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A memory of my mother and my childhood self in an Oriental garden in a queue of tourists instructed to take turns striking a Buddhist gong with a heavy mallet: once for wisdom, twice for beauty, or thrice for money: Mom strikes three times, and a titter runs through the crowd.
Wisdom is a joke in the prime of life: “Fools despise wisdom” (Proverbs 1:7). By the word “despise” imagine something not even rising to the level of intense hatred but a casual discounting.
The subject of wisdom may become more interesting as we survey post-prime-of-life damages: serial broken relationships, ever-increasing defilement, high misery index, people adapting to the misery and not even realizing it: “Strangers devour his strength, and he knows it not; gray hairs are sprinkled upon him, and he knows it not” (Hosea 7:9). The day is long in the tooth, but he soldiers on in his folly (Isaiah 57:10).
One Bible scholar sums up Proverbs’ teachings as “skill in living.” As a child learning of Elizabeth Taylor’s five trips to the altar, my unarticulated sadness was the sense of some lacked skill in the poor woman.
It is hard to watch someone who has no wisdom, especially a young person you love.
Jane Russell (not to pick on movie stars) made it into the kingdom of God, but what a rough ride. Recuperating in her mother’s house after a botched back-alley abortion, she writes: “Every morning as I looked out on her beautiful garden, all I could see was the good Lord and how much He loved me in spite of myself. Mother said, ‘Daughter, the Ten Commandments are like the guardrails on the mountain passes. The Lord puts those white guardrails there to protect you, not to restrict you. … If you give Him all the pieces, He’ll put you back together’” (Jane Russell: An Autobiography).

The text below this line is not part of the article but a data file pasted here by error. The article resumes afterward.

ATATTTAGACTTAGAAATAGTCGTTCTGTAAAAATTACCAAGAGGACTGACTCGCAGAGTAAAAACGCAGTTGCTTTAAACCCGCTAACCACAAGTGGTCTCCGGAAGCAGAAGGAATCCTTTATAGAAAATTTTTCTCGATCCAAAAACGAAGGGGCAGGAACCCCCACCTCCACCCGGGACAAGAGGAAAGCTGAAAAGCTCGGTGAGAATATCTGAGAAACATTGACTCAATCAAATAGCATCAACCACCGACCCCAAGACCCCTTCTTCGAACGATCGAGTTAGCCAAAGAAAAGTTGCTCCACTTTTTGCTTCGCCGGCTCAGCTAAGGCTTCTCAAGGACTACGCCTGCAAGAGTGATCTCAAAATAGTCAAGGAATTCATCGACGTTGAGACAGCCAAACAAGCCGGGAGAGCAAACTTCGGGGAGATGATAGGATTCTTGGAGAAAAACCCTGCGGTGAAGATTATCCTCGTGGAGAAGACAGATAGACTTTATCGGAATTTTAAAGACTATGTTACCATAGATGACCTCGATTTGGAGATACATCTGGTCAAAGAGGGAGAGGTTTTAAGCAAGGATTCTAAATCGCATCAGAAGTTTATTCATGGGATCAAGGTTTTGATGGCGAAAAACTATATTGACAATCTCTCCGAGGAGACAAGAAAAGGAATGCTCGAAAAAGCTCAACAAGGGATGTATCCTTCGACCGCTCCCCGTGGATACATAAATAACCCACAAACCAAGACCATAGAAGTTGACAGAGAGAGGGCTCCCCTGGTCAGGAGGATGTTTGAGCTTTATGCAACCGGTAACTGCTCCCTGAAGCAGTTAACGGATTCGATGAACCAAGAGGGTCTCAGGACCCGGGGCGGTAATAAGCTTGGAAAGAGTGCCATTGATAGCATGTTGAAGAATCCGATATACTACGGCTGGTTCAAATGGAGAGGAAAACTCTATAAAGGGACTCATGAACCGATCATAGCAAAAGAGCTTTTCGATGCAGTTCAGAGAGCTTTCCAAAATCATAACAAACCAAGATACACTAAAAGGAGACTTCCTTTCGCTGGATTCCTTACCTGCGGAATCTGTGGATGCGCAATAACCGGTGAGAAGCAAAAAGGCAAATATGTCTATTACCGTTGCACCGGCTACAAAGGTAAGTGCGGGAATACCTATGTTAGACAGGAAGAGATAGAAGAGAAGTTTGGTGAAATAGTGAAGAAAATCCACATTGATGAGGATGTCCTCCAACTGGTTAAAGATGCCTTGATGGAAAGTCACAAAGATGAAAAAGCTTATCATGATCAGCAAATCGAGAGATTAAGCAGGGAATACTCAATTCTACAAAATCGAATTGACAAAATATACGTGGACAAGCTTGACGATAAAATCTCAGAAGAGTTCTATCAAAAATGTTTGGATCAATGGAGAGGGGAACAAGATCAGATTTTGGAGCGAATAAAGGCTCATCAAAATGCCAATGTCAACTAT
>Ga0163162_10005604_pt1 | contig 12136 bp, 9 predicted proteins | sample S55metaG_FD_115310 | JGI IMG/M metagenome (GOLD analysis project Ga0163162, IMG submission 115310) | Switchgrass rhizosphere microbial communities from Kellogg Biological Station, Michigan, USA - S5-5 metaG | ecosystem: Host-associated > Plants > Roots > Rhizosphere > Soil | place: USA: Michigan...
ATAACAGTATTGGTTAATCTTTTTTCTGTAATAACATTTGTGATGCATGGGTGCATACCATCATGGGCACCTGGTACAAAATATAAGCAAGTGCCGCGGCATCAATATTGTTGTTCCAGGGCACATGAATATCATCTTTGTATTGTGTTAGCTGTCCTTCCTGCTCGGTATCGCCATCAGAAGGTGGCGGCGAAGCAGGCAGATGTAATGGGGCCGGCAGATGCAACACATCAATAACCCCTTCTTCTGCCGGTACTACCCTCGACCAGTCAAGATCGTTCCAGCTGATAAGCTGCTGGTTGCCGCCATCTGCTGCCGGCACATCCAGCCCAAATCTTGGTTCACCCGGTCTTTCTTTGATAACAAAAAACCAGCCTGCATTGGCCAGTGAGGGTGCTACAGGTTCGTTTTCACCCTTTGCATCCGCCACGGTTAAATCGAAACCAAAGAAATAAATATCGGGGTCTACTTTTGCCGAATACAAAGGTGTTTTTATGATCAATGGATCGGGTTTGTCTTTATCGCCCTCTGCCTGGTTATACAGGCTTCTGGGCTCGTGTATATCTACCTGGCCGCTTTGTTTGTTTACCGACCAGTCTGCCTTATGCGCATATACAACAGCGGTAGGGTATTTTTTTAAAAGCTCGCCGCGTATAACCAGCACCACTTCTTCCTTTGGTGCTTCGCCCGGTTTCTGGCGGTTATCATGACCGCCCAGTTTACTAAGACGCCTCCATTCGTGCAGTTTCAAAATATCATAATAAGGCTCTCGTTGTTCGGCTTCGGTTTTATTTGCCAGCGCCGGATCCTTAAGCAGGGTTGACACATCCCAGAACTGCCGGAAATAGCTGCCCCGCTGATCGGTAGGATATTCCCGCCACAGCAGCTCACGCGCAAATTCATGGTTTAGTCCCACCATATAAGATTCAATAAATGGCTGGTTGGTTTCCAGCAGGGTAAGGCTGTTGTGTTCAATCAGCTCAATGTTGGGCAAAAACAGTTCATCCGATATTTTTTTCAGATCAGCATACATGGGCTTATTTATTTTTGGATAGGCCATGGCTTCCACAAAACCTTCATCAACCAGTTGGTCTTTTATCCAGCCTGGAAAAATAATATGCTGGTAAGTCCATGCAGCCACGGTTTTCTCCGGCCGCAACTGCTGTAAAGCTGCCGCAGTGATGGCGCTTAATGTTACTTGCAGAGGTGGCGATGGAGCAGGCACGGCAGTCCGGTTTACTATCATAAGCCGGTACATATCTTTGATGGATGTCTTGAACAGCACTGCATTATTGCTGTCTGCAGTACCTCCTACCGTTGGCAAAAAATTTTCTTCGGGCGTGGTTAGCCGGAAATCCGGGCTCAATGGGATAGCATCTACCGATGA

No wonder King David rhapsodizes that he loves God’s law (Psalm 119:97). What kind of fool would “love” rules? The kind who wants to live wisely and not fall into the same pit again and again.
It is hard to watch someone who has no wisdom, especially a young person you love. It’s like watching the middle of a movie you know the bad ending to, while it’s still in the happy parts. Or like Proverbs 7 when the youth is halfway to the prostitute’s house. This year two friends of my sons died of drug abuse, one age 37 and the other age 29. I now drive past one’s fresh grave on my way to Lowe’s, peremptory coda to the warnings of wisdom and folly.
Wisdom beckons in the open squares and city gates (Proverbs 1:20-21), in every tawdry business deal gone bad or upright plan gone right. “Surely there is a mine for silver. … [Man] opens shafts in a valley away from where anyone lives. … But where shall wisdom be found? … God understands the way to it. … For he looks to the ends of the earth and sees everything under the heavens” (Job 28).
Long before there was a Brookings Institution the Bible told us that poverty is avoided by hard work and faithful marriage. That too is wisdom. But fools will look for blame.
Like a friendly chuckle in the dark, Wisdom discloses her secret from scattered Scriptures with peek-a-boo repetitiousness: “The fear of the Lord is the beginning of wisdom” (Proverbs 1:7). “The fear of the Lord is the beginning of wisdom” (Psalm 111:10). “Behold, the fear of the Lord, that is wisdom” (Job 28:28). “The end of the matter; all has been heard. Fear God and keep his commandments, for this is the whole duty of man” (Ecclesiastes 12:13).
Commandments. For the Savior is also the good Master. His commands are designed to take us on a journey that will teach us wisdom. How it works is that the security of knowing we are His allows us to engage in risk-taking—risking failure; risking rejection; risking loss; releasing control; going first in loving; forgiving one who might not forgive us; forgoing transient pleasures for the better ones in heaven. It’s what freedom feels like.
And Mom, she pays better than money.